People: Frank Lloyd Wright
City: Grand Rapids
The Meyer May House is a two-story, T-plan, Prairie style residence built in 1909. The shallowly hipped roof, originally covered with red tiles, terminates in broad overhangs emphasizing the horizontality and hovering quality of the house as a shelter. The tan brick is laid with raked horizontal joints and flush vertical joints to emphasize the horizontal lines. Limestone is used as trim, including a limestone base, low banding, garden wall caps, and cap level banding, and banding at the second floor window sill level, all again emphasizing the low horizontal character of the house. Copper used in the soffit and fascia trim and elaborate window trim is left to obtain the natural green patina. Leaded and colored glass accented casement windows and doors open out to terraces and gardens with garden walls and planters all incorporated into the design to intermingle the interior and exterior. The interior plan flows freely with an open quality. Wood trim emphasizes the plasticity of space leading from room to room while unifying various elements. Wright hired George M. Niedecken of the Milwaukee firm of Niedecken-Walbridge Company to supervise and execute the interior decorating details. Niedecken was a talented decorative painter and executed the mural in the May House dining room.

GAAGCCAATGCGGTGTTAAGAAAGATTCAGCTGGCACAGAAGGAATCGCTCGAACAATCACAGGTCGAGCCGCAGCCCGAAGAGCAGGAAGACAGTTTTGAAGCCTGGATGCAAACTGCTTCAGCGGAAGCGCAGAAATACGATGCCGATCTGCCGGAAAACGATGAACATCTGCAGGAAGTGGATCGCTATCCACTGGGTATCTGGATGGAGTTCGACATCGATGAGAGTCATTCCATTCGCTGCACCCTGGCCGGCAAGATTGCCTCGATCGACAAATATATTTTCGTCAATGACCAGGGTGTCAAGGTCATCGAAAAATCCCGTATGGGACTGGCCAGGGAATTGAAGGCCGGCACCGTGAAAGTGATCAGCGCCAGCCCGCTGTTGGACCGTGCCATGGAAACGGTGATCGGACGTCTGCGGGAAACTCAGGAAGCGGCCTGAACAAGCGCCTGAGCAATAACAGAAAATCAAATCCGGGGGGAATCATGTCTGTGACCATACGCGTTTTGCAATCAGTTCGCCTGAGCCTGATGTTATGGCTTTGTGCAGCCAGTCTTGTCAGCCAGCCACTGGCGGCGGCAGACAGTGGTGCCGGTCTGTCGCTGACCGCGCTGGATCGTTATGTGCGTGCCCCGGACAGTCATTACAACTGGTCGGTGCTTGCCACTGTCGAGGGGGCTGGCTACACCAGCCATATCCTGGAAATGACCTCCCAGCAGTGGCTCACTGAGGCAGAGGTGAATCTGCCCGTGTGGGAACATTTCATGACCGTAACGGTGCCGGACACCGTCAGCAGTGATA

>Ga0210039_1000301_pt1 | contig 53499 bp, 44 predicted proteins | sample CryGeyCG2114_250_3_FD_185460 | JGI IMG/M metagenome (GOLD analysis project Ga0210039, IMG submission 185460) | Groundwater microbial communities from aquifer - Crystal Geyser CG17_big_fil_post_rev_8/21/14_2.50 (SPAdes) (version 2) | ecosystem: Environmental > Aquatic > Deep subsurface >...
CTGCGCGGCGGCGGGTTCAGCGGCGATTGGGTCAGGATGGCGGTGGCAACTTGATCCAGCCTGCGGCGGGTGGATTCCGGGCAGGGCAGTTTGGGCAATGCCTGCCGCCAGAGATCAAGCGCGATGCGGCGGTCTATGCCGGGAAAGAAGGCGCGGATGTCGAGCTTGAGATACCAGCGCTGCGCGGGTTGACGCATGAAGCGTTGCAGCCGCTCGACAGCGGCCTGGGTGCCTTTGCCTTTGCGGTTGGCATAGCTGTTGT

The house was built in 1908-1909 for local clothier Meyer S. May and his wife, Sophie Amberg. Frank Lloyd Wright designed the house in the Prairie style. It was his first major commission in Michigan. Meyer May (1873-1936) and his wife Sophie Amberg, married in 1900, were both from enterprising Jewish merchant families. May's father, Abraham May, founded the Giant Clothing Store that later became A. May and Sons, which was the first such store in the nation to display clothes on Batts hangers. After two years at the University of Michigan, Meyer joined his father's business in 1892, quickly assumed executive status, and became president of Abraham May and Sons at his father's death in 1906. Meyer May lived here until his death in 1936. The house was used as a private residence until 1985. In 1986, Steelcase Incorporated began a complete restoration of the house, its interior, and grounds.